The 2014 race is becoming a difficult one to handicap: A number of races thought to be prime Republican pickups — such as North Carolina, Arkansas, and Louisiana — are now shaping up to be competitive races that Democrats will vigorously contest. But at the same time, Democrats are discovering that a few of their so-called safe seats have proven to be anything but; chief among these is retiring Democratic Senator Tom Harkin’s Senate seat.
Shortly after Senator Tom Harkin announced his retirement last Spring, Democratic Congressman Bruce Braley announced his candidacy, and the party establishment quickly got behind him and quashed any intra-party competition.
The Republicans had no logical standard bearer in the wings. After incendiary Congressman Steve King declined to run for the seat the party breathed a sigh of relief, but when his House colleague Tom Latham announced his retirement from politics there was no obvious candidate for Republicans to back.
Into the void stepped a gaggle of tea partiers — a radio host, the head of one of the various tea party organizations, and a new state senator named Joni Ernst joined the fray. Each has struggled to raise money and get traction amongst the electorate, although state senator Jodi Ernst recently managed to get some attention — not all of its flattering — for her recent TV ad where she bragged about her ability to castrate hogs.
None pose much of a threat to Braley, whose fundraising trounced the three of them combined, and the election jockeys in Washington DC quickly concluded that Braley would handily allow Democrats to keep the seat and wrote off the election.
Recently things have begun looking up for Republican’s chances of capturing the seat. The first break was when retired executive Mark Jacobs declared his candidacy late last year.
Jacobs grew up in Des Moines and after college quickly worked his way up the corporate ladder, becoming CEO of Reliant Energy in Houston. He took over as the company teetered on the verge of bankruptcy. He managed to pull it back from the brink, return it to profitability, and engineer a merger that ensured its continued survival.
After the merger he stepped down and moved his family back to Iowa, where he taught at Iowa State University and helped with a couple of new businesses in the region.
A few months after Tom Harkin’s retirement Jacobs became a candidate himself. He easily outraised the rest of the rest of the Republican field and then lent his campaign a million dollars of his own money to boot, allowing him to boost his name recognition across the state. If Jacobs does get the nomination he will be well-positioned to compete financially with Braley.
He will also be a difficult man to demonize. His midwestern mein and boyish appearance make him come across much more like the guy who owns the sporting goods store down the street than an unfeeling titan of industry that Democrats will attempt to caricature him as.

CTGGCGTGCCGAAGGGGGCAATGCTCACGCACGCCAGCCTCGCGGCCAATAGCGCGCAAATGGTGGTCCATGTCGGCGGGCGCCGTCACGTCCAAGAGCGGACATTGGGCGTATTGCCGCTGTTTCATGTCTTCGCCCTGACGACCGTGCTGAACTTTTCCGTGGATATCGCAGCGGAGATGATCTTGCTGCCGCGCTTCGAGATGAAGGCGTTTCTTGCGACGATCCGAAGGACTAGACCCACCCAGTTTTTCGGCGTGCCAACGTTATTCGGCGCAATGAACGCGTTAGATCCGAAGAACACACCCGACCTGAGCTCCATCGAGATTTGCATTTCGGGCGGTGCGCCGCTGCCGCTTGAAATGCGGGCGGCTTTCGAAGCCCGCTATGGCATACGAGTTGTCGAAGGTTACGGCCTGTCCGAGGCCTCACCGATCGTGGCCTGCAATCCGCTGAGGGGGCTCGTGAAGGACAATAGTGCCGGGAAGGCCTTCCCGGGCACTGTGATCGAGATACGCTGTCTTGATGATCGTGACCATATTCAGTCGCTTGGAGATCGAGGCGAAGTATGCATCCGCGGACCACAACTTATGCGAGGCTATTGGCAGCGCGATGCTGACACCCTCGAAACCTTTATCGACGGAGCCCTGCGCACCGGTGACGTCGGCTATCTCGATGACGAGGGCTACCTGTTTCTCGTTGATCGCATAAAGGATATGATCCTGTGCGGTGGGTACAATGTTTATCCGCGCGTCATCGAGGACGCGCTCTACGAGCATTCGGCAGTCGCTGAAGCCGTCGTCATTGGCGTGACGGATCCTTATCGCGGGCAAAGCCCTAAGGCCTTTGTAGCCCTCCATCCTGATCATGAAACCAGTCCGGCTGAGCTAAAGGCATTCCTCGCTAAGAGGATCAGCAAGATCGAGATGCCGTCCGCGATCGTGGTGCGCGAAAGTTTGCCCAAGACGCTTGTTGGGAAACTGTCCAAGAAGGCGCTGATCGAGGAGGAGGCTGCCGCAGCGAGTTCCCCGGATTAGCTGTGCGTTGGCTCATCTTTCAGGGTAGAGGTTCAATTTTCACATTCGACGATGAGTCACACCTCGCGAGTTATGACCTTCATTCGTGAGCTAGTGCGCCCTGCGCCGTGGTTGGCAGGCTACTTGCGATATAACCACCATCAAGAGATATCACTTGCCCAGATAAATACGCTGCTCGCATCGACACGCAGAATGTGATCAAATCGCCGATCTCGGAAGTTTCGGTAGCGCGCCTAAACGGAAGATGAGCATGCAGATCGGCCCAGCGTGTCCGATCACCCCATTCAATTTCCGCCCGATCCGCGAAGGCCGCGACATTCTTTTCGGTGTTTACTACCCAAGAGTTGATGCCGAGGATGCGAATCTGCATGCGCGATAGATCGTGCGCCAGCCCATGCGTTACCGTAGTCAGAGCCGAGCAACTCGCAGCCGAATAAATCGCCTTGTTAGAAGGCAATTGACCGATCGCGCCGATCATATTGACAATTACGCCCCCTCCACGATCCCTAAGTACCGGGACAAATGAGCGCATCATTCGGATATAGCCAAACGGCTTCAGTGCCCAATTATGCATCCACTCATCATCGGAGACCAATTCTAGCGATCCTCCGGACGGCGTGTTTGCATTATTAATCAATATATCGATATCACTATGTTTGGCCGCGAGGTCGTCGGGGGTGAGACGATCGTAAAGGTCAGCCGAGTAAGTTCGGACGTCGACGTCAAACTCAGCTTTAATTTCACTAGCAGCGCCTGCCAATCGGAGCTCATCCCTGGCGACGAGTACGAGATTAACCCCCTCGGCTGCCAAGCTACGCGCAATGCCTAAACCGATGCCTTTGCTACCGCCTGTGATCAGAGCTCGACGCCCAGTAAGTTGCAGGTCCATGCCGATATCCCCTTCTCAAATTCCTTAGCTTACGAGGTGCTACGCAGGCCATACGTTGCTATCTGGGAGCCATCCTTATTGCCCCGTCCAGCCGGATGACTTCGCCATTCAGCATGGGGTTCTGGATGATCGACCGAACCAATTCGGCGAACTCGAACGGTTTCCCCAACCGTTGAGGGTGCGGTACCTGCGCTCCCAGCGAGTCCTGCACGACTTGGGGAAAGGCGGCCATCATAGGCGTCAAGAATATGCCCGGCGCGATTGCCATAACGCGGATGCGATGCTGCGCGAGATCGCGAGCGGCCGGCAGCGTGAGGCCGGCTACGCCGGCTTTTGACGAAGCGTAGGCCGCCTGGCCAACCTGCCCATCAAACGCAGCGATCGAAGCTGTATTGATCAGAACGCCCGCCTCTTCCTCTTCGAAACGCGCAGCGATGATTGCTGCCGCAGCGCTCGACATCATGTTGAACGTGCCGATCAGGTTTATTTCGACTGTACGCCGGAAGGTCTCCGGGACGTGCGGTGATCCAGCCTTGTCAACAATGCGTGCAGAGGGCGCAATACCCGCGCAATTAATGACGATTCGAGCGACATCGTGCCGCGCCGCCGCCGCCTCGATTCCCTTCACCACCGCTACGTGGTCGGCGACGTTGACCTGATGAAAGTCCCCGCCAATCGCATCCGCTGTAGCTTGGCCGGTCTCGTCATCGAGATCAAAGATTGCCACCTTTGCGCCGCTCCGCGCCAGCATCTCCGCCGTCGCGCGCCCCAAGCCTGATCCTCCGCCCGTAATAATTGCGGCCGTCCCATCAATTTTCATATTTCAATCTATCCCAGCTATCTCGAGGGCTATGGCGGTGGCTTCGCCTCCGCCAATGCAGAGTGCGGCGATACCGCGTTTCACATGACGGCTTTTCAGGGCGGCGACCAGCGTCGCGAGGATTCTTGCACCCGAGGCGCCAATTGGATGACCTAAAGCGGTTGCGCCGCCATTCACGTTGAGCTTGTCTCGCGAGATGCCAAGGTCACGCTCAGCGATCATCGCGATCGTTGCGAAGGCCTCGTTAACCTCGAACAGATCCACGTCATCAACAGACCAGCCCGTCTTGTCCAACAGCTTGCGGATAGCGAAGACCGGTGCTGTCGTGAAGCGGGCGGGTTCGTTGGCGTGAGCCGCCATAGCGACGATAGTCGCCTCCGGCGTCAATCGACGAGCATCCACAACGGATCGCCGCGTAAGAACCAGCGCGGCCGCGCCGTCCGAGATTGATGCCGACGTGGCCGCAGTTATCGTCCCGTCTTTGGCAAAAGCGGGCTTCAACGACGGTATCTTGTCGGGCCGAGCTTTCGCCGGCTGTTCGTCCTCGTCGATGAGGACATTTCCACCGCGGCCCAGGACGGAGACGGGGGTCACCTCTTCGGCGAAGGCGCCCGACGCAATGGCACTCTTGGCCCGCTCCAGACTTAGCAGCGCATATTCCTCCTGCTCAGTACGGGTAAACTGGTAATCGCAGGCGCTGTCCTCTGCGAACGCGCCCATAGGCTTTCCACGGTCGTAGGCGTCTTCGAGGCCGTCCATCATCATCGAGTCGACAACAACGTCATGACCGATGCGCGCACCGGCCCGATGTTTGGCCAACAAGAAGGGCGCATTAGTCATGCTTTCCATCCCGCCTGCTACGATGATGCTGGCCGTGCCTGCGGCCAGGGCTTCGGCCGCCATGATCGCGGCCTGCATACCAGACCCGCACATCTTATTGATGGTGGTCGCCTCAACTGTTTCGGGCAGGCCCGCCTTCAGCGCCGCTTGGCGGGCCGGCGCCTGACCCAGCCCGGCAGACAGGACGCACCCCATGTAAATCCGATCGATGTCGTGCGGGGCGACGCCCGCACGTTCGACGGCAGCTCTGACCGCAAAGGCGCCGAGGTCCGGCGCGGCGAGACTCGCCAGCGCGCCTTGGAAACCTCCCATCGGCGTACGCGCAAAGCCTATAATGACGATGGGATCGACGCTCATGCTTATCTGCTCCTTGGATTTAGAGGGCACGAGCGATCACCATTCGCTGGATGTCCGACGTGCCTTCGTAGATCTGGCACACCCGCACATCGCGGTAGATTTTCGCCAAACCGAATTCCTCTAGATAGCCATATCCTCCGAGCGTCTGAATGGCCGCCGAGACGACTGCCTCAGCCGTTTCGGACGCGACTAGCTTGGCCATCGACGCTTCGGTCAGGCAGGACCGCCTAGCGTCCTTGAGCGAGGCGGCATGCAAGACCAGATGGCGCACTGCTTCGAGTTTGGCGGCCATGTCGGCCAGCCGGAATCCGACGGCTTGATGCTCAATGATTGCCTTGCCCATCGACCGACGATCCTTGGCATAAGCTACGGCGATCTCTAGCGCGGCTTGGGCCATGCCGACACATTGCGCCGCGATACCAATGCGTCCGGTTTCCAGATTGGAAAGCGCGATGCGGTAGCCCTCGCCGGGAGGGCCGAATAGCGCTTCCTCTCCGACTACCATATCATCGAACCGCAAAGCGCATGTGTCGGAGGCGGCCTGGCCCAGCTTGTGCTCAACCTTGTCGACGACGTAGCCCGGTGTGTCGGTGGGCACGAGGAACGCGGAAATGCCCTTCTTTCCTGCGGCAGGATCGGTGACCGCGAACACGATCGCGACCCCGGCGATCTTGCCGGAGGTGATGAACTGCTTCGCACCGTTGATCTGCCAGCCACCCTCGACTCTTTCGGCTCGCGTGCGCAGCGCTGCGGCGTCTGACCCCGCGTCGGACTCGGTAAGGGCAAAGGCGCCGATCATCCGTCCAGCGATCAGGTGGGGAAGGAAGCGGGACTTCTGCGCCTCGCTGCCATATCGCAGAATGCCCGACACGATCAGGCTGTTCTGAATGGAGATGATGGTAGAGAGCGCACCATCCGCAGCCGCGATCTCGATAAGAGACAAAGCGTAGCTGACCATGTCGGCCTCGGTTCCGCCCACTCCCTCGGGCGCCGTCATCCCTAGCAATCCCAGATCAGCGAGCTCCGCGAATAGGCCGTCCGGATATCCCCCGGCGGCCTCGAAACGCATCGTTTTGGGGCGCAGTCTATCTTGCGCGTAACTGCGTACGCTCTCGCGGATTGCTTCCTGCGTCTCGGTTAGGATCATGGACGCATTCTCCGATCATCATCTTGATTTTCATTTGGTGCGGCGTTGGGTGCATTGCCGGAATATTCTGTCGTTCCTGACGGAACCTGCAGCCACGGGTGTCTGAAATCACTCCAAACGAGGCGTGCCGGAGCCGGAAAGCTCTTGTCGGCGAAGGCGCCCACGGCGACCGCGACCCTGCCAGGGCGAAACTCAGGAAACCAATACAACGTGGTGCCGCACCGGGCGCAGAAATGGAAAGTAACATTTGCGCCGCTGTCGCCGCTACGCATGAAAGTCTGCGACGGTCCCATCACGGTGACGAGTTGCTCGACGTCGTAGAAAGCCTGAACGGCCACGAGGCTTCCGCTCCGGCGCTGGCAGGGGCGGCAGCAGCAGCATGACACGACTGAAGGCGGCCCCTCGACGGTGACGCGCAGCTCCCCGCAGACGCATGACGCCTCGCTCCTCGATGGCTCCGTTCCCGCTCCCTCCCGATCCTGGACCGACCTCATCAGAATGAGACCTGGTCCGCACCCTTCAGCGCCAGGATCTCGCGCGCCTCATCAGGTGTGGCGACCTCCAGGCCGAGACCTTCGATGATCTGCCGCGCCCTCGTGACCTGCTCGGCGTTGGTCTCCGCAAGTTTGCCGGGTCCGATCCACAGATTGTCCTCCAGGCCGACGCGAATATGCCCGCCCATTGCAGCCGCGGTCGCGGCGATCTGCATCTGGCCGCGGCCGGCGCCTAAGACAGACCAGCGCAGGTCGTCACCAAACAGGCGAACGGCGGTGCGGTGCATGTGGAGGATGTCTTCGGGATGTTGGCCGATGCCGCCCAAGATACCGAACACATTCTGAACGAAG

Jacobs’ other advantage — of sorts — is that he’s slightly closer to the center than the other tea party candidates. While no one seriously questions his conservative bona fides, he manages to express them in a way that comes across as more inclusive than the oft-apocalyptic meanderings of his primary opponents.
It’s an advantage in that he clearly appeals to those Republicans who first and foremost want to nominate someone with a chance of winning the general election, as well as those who want a Senator who’s willing to work across the aisle to get things done.
What’s become clear in 2014 is that the race is eminently winnable for the right Republican. The state is solidly purple, and a Republican governor running at the top of the ticket and some help from Senator Charles Grassley’s machine will be a serious boost to any Republican candidate.
Joni Ernst, the tea party favorite with her clownish commercials that have her riding Harleys, shooting a gun and talking about hog castration, has garnered the support from much of the DC establishment, which apparently figures they might as well appear inclusive by supporting the woman in a race they perceive as unwinnable.
It probably is unwinnable for a Republican attempting to hew to the policy path of Sarah Palin and Ted Cruz, but for someone willing to engage the voters on the issues, this seat is up in the air.
Braley’s recent gaffe — criticizing Grassley in front of a group of trial lawyers for being a farmer and not having a law degree — highlighted the fact that despite Braley’s experience in Congress and the imprimatur of Harkin and the party, he’s not all that formidable. In his four terms in Congress he never had a terribly competitive race, and remains largely untested. He entered Congress during the Democratic landslide of 2006, winning a seat Jim Nussle vacated to run for governor, and barely survived the Republican wave in 2010. During the year he has spent campaigning for the Senate he has struggled to increase his name recognition outside of his congressional district.
Braley might get lucky and end up with yet another second-tier performer, but thus far it is not looking like it’s going to be a banner year for tea-party candidates. Iowa’s conservative base may buck the trend and nominate one of their own, but with control of the U.S. Senate at stake there’s a good chance Ernst’s supporters abandon their strict purity test and go with the conservative who can win.
A matchup of Mark Jacobs versus Bruce Braley would likely turn out to be a nip and tuck race, and one with the possibility of determining control of the Senate.
Ike Brannon is President of Capital Policy Analytics, a Consulting Firm in Washington DC.